Since Windows 7, Microsoft's been busily honing the interface for Windows tablets, which uses a bold bunch of squares and rectangles in flat neon colors and has been christened "Metro." Windows 8--undoubtedly the biggest change to the operating system in a few generations--finally brings Metro to the desktop. So how does it work with a keyboard and mouse?
The lab-on-a-chip model has been praised as the future of simplified diagnostic medicine--place a sample of saliva, blood, or urine on a small chip-like device that traps disease biomarkers, and send it off to a lab for analysis and diagnosis. But a couple of researchers at the Korea Advanced Institute for Science and Technology think we could simplify that process even further by doing the lab work on the touchscreens of our smartphones.
A new wearable projection system can turn any surface into an ad-hoc interactive touchscreen, from the palm of your hand to an entire wall. It combines a mini projector combined with a Kinect-type camera to capture a user’s interaction with a virtual screen.
Touchscreens can start polishing their resumes now, because a touchless future is drawing closer for the next generation of smartphones. The ever-industrious Ishikawa Komuro Laboratory in Tokyo has enabled mobile devices to touchlessly recognize movements and gestures from user's fingers, according to Geek.com.
This tiny projector casts images that you can click and swipe
By Darren MurphPosted 04.16.2010 at 10:52 am 10 Comments
When you go to a restaurant in the near future, you might order your food by poking at icons on your table -- they'll vanish when the plates arrive, and spilled drinks won't do them any harm. Light Blue Optics's pico projector is the first to turn any flat surface into a computer touchscreen. It beams a 10-inch display, which can show photos, videos, Web sites or apps running on its simple interface, and uses an infrared sensor to track your fingers' movements. Done browsing? Tap a virtual off button to make the screen disappear.
Multitouch screens are being integrated into surfaces all around us; not just our computer monitors, but our walls, our tables, our countertops -- pretty much any surface that is somewhat flat. So why not take advantage of the vast amount of flat workspace going un-utilized beneath our feet? So goes the thinking behind Multitoe, a floor-based interface that users control with their feet.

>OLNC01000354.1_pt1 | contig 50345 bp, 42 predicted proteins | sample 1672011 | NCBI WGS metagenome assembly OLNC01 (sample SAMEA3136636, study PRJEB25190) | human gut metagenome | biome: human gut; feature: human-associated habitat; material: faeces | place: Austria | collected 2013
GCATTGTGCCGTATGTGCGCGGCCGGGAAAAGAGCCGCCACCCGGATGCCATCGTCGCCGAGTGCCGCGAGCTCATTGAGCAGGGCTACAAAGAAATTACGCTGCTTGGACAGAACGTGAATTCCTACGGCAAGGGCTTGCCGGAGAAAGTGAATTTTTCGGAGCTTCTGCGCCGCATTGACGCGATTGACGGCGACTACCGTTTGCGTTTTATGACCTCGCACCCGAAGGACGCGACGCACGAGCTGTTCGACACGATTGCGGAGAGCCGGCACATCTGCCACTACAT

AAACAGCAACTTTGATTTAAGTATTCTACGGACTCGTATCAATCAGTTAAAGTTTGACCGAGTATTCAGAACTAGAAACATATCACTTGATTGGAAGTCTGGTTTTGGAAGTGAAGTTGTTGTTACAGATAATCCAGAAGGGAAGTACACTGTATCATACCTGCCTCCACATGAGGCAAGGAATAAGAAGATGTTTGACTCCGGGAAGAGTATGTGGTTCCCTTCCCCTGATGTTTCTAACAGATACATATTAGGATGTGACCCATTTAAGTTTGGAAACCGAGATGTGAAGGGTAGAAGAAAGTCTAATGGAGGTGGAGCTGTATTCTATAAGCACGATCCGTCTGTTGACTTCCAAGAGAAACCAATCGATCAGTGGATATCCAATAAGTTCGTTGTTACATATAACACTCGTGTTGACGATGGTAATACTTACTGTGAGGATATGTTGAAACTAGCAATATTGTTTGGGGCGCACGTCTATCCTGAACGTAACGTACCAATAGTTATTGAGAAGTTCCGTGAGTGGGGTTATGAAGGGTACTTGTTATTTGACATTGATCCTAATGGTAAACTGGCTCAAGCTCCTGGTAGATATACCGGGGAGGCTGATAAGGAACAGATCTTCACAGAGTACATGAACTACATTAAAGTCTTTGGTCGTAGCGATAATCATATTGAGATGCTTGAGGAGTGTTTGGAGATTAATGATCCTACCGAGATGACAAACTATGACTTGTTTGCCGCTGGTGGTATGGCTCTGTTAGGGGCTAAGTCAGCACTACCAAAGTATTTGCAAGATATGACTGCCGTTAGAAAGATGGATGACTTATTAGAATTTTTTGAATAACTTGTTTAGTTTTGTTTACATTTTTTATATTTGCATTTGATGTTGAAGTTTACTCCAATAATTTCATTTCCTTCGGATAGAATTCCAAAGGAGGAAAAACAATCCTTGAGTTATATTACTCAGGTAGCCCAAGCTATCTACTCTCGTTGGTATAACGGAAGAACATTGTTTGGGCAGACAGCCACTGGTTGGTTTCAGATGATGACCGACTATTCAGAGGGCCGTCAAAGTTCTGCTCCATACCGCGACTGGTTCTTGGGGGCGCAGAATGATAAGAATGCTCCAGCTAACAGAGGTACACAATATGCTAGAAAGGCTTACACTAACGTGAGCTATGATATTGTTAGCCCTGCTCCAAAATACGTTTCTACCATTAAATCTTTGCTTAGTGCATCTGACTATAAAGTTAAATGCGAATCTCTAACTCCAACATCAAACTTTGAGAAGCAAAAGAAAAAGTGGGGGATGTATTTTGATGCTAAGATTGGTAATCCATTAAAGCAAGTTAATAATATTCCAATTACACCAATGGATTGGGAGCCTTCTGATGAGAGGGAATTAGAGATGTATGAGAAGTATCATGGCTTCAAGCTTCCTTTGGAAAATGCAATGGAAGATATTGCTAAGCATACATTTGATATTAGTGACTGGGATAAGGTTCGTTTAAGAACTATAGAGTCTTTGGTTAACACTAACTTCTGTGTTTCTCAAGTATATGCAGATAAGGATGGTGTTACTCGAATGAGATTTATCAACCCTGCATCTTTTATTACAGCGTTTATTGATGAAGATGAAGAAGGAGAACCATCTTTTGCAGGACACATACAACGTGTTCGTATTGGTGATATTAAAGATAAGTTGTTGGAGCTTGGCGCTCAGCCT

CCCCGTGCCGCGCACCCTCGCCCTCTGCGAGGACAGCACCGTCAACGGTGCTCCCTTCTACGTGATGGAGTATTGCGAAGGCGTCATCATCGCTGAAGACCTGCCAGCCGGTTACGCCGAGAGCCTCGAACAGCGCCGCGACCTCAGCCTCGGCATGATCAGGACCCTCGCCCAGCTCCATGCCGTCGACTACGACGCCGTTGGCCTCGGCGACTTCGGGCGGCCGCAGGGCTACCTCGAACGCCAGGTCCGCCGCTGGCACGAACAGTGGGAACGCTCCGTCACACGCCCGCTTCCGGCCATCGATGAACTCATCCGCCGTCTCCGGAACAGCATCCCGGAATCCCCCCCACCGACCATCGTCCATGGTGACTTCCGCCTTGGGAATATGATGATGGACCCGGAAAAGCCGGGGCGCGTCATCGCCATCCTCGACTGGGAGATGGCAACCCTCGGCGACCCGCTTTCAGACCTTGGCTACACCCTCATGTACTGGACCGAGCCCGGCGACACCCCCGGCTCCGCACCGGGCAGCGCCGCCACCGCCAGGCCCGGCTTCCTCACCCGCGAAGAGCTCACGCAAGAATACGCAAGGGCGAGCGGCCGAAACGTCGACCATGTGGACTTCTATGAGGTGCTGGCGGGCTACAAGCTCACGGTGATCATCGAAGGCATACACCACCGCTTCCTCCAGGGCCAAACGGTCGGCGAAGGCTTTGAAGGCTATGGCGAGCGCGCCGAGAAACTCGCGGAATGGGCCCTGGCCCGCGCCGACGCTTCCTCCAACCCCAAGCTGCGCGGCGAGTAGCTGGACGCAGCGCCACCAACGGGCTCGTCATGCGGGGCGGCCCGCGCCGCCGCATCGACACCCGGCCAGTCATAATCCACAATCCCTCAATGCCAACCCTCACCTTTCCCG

The future of touchscreen interfaces is: you? A project between a Carnegie Mellon researcher and a couple of creative thinkers over at Microsoft Research have created Skinput, a Bluetooth-enabled device that allows you to use your own skin as a peripheral input device for devices like cell phones, MP3 players or gaming consoles.
Think that 9.7-inch iPad display is all the touchscreen you need? Portuguese company Displax would like to challenge that notion. The company says it is bringing to market a multitouch capable, super-thin polymer "skin" that can be applied to any material -- flat, curved, opaque, transparent, you name it -- creating a digital muli-touch surface virtually anywhere, from a wristband to a desktop to a pane of clear glass.
By Amanda SchupakPosted 10.14.2009 at 1:32 am 0 Comments
Multitouch screens, which can register more than one finger-press at a time, will let computers trade keyboards and mice for simple strokes and pinches. The models shown here are just the start. Nearly every major PC maker will introduce touch-y designs of various shapes and sizes in the coming months.